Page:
• U.S. Pat. No. 4,273,020 to Happe discloses a method of constructing a brass-wind instrument comprising a lead pipe having an increased taper. The gradually increased taper results in a more pure column of air thereby creating an improved sound.
  • U.S. Pat. Nos. 4,276,804 and 4,512,233, both to Holland disclose pitch adjusters attached in series with the tubes comprising the instrument. The pitch adjusters operate to change the length of the column of air to fine tune the instrument.
  • With all of these inventions furthering the state of the brass-wind instrument art, there is still a need to remedy the inherent defects in currently accepted designs that cause an impedance in sound due to the interruption of the air column. Accordingly, improvements to current brass-wind instruments are both desirable and possible. The following describes such improvements.
  • SUMMARY OF THE INVENTION
  • In view of the foregoing background, it is therefore an object of the present invention to provide a brass-wind instrument and method for making such having improved sound characteristics through a monobody valve block, unimpeded air channels, a gapless mouthpiece and larger radii throughout the instrument.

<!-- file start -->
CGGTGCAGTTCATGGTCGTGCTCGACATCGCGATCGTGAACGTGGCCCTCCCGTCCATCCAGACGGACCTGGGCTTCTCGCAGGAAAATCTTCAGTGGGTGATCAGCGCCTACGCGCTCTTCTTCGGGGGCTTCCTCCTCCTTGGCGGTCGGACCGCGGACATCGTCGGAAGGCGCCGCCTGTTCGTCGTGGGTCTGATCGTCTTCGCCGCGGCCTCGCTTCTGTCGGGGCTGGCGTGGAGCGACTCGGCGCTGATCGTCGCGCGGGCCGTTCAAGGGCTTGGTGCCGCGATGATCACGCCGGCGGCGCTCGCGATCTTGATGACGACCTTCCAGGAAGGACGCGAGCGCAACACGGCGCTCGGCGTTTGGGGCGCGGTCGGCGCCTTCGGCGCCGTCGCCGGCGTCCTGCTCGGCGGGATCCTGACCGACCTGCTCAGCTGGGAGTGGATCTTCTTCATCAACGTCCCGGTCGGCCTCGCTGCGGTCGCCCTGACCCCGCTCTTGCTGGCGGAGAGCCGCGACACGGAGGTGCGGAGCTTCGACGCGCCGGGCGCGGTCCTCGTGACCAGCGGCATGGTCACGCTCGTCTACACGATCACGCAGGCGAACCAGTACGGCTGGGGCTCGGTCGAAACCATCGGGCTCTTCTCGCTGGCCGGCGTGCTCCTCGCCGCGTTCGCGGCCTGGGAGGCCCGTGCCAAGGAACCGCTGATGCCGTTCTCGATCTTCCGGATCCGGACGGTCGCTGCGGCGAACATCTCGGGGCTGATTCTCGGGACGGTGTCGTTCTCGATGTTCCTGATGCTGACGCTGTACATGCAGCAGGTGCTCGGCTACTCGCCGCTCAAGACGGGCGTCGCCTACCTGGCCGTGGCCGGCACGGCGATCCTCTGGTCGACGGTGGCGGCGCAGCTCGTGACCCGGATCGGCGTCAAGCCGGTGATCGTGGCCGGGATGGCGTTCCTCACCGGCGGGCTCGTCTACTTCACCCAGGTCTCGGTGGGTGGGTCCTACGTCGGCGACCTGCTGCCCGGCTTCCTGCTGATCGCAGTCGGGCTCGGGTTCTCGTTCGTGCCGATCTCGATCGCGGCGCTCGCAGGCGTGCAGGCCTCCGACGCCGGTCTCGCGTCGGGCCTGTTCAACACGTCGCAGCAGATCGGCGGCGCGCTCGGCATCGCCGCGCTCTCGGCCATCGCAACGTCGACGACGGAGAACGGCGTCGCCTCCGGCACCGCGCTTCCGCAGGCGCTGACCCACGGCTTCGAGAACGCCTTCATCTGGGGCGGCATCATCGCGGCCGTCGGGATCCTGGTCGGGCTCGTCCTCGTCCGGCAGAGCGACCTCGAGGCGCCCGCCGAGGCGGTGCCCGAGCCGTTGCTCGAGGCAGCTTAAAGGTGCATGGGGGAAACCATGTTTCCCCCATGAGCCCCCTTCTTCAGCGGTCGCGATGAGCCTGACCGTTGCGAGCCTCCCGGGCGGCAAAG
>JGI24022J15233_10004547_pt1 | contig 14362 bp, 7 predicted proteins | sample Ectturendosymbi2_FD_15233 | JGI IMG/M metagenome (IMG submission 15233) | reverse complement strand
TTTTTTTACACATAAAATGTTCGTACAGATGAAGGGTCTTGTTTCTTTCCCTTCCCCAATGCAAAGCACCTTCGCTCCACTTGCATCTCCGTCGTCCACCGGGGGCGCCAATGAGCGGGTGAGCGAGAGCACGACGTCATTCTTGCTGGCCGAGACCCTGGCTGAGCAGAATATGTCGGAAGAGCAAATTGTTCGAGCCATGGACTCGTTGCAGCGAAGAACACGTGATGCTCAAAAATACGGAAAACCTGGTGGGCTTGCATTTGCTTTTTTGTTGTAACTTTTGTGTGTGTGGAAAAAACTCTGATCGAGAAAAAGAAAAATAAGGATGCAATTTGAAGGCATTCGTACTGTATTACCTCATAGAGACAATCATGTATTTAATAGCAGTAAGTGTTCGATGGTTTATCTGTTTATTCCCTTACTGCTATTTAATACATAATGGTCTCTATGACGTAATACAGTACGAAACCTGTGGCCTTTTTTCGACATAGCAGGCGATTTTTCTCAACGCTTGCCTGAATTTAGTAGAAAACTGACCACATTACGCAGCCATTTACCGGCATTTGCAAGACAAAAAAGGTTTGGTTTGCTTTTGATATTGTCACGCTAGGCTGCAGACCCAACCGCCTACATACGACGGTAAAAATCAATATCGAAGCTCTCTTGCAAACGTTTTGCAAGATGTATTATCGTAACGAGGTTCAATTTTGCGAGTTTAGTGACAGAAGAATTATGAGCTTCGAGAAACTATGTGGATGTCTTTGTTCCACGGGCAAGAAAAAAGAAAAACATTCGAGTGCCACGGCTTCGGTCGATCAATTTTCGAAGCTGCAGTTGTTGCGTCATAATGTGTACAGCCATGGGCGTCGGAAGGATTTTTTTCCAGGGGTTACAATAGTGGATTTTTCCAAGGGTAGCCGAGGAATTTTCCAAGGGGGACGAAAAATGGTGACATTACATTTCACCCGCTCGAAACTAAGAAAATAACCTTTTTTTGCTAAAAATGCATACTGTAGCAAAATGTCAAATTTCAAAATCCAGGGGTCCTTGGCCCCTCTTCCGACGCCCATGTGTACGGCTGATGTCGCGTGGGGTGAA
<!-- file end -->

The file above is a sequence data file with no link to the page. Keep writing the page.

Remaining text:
• This and other objects, features, and advantages in accordance with the present invention are provided by a brass-wind instrument comprising a mouthpiece, a lead-pipe, a monobody valve block, a series of tubes connected to said monobody valve block provided to change the length of the air column in the instrument, valves disposed in said monobody valve block, an exit-pipe, and a bell. More specifically, the monobody valve block comprises a series of tubes and valves having sufficient size and shape to avoid impeding the travel of the air column there through.